- Associated Press - Tuesday, July 14, 2015

GENEVA (AP) - International footballers’ union FIFPro pledged to help Germany’s most successful Winter Olympian pay legal costs in a doping case, and fueled a dispute with sport’s highest court.

FIFPro stepped in on Tuesday to help Claudia Pechstein, whose two-year ban for blood doping expired in 2011, and praised the five-time Olympic speedskating champion for showing “admirable patience and dedication.”

FIFPro also attacked alleged unfairness at the Court of Arbitration of Sport, which in 2009 upheld an International Skating Union ruling that Pechstein was guilty.

A German regional court ruled in January that Pechstein could go ahead with a compensation claim seeking 4.4 million euros ($4.85 million) for lost income from the ISU, which has appealed to federal judges.

“These funds will allow this possible landmark case, which asks crucial questions for the future of athletes’ rights and democratic sport governance, to receive a due and final decision,” FIFPro said in a statement.

The 43-year-old Pechstein, once a police worker, was also being financially helped by her former union and private donors, FIFPro said.

Pechstein, who never failed a drug test, was banned because of irregular blood results. She has denied doping and insists her blood values are due to a genetic condition. The ISU claims that condition has not been scientifically specified, and her blood values peaked close to major events.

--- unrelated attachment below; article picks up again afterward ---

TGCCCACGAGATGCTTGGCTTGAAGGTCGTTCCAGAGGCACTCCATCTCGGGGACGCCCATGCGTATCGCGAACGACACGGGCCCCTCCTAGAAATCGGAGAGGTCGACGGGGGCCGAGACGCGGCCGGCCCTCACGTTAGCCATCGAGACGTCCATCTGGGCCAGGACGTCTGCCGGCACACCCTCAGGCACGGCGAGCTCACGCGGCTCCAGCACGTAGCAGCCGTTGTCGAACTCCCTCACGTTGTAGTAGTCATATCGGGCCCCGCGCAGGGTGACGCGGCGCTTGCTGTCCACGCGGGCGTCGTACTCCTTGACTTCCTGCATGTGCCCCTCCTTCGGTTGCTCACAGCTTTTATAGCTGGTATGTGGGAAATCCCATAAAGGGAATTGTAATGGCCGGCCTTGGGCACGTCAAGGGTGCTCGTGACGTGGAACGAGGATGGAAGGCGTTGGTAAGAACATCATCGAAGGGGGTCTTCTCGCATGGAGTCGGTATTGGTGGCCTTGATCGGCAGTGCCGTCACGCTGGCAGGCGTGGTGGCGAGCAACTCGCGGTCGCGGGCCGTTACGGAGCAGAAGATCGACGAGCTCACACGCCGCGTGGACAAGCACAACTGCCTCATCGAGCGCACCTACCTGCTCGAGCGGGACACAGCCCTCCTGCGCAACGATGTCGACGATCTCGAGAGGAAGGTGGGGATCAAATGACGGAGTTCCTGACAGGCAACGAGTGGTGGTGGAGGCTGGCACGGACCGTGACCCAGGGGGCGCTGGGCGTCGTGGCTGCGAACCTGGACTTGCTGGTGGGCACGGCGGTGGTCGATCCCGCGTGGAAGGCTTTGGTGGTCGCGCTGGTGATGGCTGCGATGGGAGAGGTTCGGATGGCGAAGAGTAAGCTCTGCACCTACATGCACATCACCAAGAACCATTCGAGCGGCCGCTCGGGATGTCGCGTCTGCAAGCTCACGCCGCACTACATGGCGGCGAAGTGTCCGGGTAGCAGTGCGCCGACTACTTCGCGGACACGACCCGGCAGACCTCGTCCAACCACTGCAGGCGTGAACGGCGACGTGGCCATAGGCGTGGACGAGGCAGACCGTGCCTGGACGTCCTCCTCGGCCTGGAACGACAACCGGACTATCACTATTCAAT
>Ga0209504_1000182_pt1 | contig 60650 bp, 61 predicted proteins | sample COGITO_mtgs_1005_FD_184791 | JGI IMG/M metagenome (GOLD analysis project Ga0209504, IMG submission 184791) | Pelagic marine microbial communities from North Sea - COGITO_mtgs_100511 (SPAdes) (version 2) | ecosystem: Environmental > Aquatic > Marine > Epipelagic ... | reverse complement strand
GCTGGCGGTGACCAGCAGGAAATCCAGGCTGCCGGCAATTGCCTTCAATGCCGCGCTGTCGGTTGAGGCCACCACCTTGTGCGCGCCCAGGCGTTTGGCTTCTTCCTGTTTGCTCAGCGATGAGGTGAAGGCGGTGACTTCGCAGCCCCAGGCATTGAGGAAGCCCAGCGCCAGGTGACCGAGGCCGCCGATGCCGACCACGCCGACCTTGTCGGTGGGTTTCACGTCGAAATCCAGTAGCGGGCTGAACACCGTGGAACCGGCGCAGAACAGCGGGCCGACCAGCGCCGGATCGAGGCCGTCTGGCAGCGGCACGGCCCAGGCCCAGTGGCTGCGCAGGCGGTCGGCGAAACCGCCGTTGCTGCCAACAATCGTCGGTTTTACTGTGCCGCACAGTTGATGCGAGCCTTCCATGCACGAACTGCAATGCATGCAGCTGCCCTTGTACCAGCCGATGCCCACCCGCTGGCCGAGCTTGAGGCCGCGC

FIFPro, which represents 65,000 players worldwide, and Pechstein claim the structure of sport’s appeal court is biased against athletes in favor of governing bodies.

“Every athlete as a citizen and worker has the right to a fair process, and to be judged in an independent and impartial court,” FIFPro said.

CAS secretary general Matthieu Reeb responded with “disbelief” at FIFPro after their recent cooperation to include more independent arbitrators in the court’s work.

“No later than last month, I was in contact with the FIFPro secretary general who confirmed the intention of FIFPro to collaborate more closely with CAS,” Reeb said in a statement.

“Unfortunately, there are clearly different political streams within FIFPro, and one can wonder if it is the role of a football players’ union to fund a speedskater who has been found guilty of a doping offence,” the CAS official said.

After her 2009 defeat at CAS, Pechstein also failed in a challenge to Switzerland’s supreme court, which can intervene if legal process was abused.

Still, the sports court has worked since to add more former athletes and independent lawyers to its 20-member governing panel, the International Council of Arbitration for Sport.

The ICAS includes four former Olympic athletes and former Australia footballer Moya Dodd, who is also a co-opted women’s member of the FIFA executive committee.

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